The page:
As growing marijuana is legalized in more and more parts of the U.S., some criminal organizations in Mexico have turned to logging for a new source of revenue, InSight Crime reports.
Marijuana seizures along the southwest U.S.-Mexico border declined by more than 81% between 2013 and 2020, indicating crime groups have scaled down their mairijuana trafficking, according to the report. The U.S. Drug Enforcement Administration noted in 2020 that marijuana from Mexico—while still the main international marijuana provider to the U.S.—has been “supplanted by domestic-produced marijuana.”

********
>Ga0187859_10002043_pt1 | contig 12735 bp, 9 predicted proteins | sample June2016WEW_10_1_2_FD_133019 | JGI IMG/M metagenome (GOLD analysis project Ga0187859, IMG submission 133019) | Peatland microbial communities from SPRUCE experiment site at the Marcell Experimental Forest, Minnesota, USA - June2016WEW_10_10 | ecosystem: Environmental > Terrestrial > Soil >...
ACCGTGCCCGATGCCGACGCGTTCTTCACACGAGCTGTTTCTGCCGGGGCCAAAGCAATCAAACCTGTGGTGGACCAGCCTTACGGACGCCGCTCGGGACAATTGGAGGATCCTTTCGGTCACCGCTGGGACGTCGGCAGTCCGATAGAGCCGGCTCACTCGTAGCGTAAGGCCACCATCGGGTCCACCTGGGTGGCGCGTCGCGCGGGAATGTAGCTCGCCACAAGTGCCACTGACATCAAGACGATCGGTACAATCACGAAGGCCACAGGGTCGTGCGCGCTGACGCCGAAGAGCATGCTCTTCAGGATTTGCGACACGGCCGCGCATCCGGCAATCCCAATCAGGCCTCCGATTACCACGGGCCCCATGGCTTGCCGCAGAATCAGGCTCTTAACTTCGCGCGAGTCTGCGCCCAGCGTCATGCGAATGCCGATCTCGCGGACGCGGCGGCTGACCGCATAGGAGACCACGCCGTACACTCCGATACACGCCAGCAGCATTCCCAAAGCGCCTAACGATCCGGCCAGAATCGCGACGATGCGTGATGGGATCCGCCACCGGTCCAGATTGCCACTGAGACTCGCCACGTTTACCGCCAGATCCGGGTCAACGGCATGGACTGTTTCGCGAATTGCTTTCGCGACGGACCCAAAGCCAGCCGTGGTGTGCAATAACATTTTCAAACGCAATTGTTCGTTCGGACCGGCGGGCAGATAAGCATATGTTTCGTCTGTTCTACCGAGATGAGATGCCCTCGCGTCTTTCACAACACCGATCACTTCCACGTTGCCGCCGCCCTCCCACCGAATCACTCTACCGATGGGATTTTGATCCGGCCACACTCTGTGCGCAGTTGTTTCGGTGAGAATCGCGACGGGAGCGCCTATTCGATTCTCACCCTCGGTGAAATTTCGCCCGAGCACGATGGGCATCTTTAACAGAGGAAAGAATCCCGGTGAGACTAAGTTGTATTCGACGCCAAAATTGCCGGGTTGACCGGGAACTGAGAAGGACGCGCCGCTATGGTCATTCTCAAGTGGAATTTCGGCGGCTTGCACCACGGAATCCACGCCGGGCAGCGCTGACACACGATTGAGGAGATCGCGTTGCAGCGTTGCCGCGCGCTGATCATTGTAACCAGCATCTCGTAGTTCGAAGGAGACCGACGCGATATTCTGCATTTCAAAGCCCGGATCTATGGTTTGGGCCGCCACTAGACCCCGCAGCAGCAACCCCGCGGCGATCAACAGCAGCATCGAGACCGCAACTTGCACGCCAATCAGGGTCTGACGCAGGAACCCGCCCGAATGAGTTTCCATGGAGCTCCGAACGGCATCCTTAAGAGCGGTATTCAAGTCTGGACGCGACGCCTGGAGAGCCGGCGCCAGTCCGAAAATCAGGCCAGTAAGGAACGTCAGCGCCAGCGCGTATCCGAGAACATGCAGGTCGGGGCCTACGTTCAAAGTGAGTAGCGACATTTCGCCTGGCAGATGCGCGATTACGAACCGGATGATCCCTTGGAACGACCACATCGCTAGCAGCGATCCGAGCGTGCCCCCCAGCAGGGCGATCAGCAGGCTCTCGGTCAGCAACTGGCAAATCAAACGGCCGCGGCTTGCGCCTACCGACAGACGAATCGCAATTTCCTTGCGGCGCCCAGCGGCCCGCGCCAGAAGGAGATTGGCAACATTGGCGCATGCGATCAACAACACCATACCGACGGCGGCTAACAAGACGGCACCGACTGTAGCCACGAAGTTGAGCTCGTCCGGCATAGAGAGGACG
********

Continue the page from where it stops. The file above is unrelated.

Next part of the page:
Meanwhile, some wooded areas in Mexico have begun to go bare from a flurry of logging—both legal and illegal—in recent years, leading to huge profits for cartels, according to the report.
Studies have estimated that between 30–50% of all wood harvested in Mexico is illegal, and the illegally harvested wood generates an estimated $106–175 million per year, according to InSight Crime.